Since its original description in 1984 the ALT microvascular free flap has become an increasingly integral part of head and neck reconstructive surgery.1, 2 ALT free flaps have been shown to be a reliable method for several reconstructive procedures with minimal donor site morbidity.2-4 The ALT free flap is composed of skin, subcutaneous tissue, and fat of the anterolateral thigh. The blood supply to this area is from the lateral circumflex femoral artery and vein. These vessels along with the tissues of the anterolateral thigh are carefully dissected and removed as a single unit to be re-implanted in a different part of the body.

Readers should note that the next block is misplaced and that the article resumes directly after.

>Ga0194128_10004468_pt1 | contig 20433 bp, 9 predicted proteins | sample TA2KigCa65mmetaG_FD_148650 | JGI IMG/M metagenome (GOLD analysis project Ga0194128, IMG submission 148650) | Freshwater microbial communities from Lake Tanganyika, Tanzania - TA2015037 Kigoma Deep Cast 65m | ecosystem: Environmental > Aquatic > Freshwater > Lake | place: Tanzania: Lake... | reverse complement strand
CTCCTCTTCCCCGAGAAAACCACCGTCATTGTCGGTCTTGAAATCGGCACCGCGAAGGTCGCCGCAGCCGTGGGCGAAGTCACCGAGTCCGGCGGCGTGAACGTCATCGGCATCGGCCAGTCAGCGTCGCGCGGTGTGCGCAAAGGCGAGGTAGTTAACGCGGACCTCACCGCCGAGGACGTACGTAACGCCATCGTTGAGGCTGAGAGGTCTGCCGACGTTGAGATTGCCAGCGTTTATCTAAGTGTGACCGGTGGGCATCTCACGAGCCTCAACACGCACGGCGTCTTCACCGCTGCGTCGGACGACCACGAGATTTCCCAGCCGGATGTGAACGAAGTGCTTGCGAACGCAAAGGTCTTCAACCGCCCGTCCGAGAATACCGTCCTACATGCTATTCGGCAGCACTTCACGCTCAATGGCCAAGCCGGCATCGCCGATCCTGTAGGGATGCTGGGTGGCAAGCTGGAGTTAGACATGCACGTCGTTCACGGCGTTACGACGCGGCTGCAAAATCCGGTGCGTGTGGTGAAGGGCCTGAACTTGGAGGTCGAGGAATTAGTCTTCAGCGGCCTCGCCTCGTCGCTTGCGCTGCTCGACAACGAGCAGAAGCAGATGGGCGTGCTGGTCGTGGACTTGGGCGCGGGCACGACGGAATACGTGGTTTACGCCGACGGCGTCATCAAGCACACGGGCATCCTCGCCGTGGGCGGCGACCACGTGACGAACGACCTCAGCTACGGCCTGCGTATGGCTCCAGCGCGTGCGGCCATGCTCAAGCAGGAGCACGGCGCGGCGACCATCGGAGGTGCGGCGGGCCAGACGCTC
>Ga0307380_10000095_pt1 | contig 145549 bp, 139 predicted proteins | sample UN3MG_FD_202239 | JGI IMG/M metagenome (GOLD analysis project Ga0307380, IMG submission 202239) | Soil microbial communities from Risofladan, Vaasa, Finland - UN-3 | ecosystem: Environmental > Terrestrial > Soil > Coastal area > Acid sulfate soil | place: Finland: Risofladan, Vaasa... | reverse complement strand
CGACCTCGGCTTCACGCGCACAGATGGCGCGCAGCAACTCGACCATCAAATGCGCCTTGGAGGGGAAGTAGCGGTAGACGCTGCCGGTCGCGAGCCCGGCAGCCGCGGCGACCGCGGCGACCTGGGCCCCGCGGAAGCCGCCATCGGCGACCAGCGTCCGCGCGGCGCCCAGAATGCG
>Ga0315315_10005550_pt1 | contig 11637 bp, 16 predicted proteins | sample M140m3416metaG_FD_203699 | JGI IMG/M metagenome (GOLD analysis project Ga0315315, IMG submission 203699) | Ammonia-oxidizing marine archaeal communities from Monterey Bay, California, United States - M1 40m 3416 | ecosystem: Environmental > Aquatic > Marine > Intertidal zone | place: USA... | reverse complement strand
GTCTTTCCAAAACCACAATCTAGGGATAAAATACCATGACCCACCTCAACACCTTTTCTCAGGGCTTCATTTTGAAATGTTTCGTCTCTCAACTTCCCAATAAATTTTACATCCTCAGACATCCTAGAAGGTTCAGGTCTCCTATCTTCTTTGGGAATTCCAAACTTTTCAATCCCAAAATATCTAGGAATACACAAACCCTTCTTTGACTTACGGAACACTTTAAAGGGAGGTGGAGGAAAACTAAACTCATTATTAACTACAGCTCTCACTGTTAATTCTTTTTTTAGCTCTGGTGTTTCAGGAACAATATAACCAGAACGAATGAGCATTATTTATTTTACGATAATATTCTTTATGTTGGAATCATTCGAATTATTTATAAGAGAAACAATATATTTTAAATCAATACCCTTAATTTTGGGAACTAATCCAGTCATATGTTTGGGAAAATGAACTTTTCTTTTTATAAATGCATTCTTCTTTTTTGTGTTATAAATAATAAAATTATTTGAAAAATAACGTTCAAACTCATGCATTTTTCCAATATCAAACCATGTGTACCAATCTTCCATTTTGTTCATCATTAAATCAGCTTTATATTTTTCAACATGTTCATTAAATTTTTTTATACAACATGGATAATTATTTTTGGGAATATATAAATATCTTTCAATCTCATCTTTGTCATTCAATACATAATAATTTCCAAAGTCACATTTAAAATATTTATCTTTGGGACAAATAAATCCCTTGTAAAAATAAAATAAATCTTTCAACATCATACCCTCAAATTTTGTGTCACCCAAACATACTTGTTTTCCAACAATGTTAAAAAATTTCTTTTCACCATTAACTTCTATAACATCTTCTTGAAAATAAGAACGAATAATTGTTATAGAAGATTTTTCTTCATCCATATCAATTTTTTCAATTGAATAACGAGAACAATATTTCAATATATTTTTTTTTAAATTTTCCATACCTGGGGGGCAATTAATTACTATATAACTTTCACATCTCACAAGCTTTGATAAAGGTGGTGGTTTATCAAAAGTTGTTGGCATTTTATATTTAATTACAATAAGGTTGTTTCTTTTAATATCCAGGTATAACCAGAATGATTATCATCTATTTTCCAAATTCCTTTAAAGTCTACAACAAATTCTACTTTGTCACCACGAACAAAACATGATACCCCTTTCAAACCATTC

Multiple options exist for soft tissue free flap donor sites similar to the ALT. However, a distinct advantage of the ALT free flap over others is the minimal donor site morbidity that the patient undergoes. Patients are able to fully ambulate and function after the surgery, and are left with only a well-healed scar line. Despite its many advantages, postoperative fluid collections continue to be problematic in the ALT donor site. Studies have reported seroma rates in ALT donor sites as high as 5% although this likely underestimates the true incidence of clinically significant postoperative fluid collections and wound complications in this patient population.2 ALT free flaps require a large amount of tissue dissection and removal, creating a large potential space in the lateral thigh that often requires prolonged postoperative suction drainage and pressure dressings in efforts to minimize fluid accumulation.